Evidence from 2010 Swedish General Election

The 2010 Swedish general election is a perfect example of threshold insurance voting. The national parliament is elected through a PR system with a 4% electoral threshold. Before the election, party leaders made it clear that there will be two large coalitions: The first was formed by all centre-right parties (the incumbent coalition), and the second was formed by all left opposition parties.

The centre-right coalition consisted of four parties. Among them, the Christian-democratic party was clearly at risk of falling below the electoral threshold (as polls reported). However, in the end, the party made it to the parliament and the centre-right coalition stayed in office. Data from the 2010 Swedish national election study indicate that this would not have been the case without threshold insurance voting. If we look at the link between vote choice and party preferences, we see that a majority of respondents who voted for the Christian democrats were supporters of the largest party of the centre-right coalition, ie. the Moderate party (see Table 1).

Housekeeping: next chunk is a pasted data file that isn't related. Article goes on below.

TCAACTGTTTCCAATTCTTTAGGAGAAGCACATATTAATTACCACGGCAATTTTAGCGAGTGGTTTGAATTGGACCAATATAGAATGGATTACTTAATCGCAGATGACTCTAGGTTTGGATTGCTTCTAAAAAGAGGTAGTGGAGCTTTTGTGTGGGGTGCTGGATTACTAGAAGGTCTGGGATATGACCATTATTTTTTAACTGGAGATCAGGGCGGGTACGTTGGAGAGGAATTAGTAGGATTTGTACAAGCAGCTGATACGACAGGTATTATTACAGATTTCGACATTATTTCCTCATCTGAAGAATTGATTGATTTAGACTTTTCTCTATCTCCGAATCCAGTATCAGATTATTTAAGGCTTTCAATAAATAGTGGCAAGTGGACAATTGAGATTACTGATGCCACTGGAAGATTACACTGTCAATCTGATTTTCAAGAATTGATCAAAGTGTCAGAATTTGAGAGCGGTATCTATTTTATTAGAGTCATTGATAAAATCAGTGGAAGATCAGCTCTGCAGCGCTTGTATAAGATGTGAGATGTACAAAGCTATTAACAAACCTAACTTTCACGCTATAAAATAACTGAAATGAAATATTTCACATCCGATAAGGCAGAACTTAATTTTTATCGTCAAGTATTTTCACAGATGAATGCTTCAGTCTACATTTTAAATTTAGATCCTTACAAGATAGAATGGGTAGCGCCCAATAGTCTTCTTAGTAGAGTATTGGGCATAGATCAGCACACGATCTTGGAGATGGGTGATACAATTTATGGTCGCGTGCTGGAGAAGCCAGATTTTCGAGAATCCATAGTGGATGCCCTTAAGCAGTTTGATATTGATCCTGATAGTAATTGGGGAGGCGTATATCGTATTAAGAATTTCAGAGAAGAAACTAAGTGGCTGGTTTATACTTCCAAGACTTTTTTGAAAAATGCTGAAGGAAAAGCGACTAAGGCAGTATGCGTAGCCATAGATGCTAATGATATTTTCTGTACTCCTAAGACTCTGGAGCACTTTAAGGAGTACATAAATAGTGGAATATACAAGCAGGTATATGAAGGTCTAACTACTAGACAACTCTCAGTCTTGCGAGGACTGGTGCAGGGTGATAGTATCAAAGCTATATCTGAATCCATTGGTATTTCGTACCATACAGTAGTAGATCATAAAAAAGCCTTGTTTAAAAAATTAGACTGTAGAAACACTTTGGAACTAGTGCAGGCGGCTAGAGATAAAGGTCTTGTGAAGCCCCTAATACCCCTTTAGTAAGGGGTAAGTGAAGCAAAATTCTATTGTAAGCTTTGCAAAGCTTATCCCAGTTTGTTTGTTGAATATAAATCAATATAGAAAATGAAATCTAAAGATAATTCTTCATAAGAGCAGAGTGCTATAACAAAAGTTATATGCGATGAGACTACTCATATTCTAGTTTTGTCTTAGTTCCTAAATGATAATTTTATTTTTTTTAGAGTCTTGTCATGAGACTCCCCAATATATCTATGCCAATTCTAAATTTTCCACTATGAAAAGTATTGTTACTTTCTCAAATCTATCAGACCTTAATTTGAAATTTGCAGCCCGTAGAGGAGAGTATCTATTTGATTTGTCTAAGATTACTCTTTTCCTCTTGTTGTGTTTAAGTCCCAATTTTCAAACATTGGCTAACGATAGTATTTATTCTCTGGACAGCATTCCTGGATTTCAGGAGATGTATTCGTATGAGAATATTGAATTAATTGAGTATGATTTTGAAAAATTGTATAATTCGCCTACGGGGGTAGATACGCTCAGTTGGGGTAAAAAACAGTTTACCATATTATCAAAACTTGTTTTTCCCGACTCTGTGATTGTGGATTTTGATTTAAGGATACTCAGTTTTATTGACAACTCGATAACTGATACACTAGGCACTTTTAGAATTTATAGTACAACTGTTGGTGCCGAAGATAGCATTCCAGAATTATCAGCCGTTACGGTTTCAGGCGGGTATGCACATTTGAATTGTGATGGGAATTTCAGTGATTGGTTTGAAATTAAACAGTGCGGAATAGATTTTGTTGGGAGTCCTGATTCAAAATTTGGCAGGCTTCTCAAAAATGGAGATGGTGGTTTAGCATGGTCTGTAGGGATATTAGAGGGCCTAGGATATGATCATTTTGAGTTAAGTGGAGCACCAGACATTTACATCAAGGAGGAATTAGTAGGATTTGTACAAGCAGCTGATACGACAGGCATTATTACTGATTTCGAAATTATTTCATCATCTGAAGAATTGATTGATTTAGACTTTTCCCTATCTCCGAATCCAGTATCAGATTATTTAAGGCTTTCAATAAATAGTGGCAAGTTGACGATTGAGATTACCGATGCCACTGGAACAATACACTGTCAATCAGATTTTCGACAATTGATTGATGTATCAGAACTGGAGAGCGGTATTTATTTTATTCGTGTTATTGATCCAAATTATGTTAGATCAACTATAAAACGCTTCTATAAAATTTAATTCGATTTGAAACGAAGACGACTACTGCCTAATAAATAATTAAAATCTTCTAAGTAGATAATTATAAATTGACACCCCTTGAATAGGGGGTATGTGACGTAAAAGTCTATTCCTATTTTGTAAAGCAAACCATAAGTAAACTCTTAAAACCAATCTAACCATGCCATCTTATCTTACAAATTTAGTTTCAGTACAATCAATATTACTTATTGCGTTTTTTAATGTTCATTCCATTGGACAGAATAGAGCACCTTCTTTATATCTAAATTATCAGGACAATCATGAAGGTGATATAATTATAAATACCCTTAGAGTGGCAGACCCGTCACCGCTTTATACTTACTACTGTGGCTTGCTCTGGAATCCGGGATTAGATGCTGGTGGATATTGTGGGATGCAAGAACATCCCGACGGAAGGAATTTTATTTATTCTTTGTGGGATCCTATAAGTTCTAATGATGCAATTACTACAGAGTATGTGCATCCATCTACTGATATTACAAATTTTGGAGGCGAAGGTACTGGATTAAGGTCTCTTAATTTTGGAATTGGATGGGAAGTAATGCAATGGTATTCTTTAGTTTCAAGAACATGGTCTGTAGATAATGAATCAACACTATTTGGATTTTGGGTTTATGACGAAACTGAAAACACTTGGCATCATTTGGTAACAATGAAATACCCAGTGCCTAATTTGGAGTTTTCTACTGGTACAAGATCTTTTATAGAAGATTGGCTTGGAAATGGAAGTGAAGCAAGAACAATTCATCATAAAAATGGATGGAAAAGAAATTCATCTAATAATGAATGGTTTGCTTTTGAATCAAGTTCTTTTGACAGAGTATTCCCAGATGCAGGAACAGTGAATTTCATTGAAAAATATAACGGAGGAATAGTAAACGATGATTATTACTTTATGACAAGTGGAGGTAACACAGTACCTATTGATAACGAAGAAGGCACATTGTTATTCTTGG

Another question of the pre-election survey is useful to demonstrate the existence of threshold insurance voting in the 2010 Swedish general election. Respondents were asked whether it is important for them that a party might not reach the 4% threshold. The results of a multivariate conditional logit model, where controls for party identification and numerous socio-economic variables are added, report that the predicted probability of voting for the Christian democratic party increases by 24 percent when the respondent was concerned about the threshold.

Concluding remarks

Strategic voting does occur in PR election. The 2010 Swedish general election is a perfect example of a specific type of threshold insurance voting. The Christian democrats were saved by supporters of their senior coalition partner. The campaign conducted by the Moderate party probably played a key role in their decision. Their leader, who also is the prime minister, outspokenly encouraged his supporters to vote for the centre-right coalition (and so, implicitly, not only for his party). In Germany, the senior partner of the centre-right coalition (ie., the CDU) did not encourage its supporters to save the liberal party (ie. FDP) that was at risk of falling below the threshold. As a consequence, the FDP did not obtain enough votes and was kicked out of parliament (see a previous blog entry).

Next September, another general election will be held in Sweden. Coalition signals are likely to be different this time, however. The left coalition was dissolved after their defeat in 2010. It will be very interesting to see how voters react to this new context.

For more detailed analyses, see Fredén, Annika (2014). “Threshold Insurance Voting in PR Systems: A Study of Voters’ Strategic Behavior in the 2010 Swedish General Election.” Journal of Elections, Public Opinion and Parties. Published online.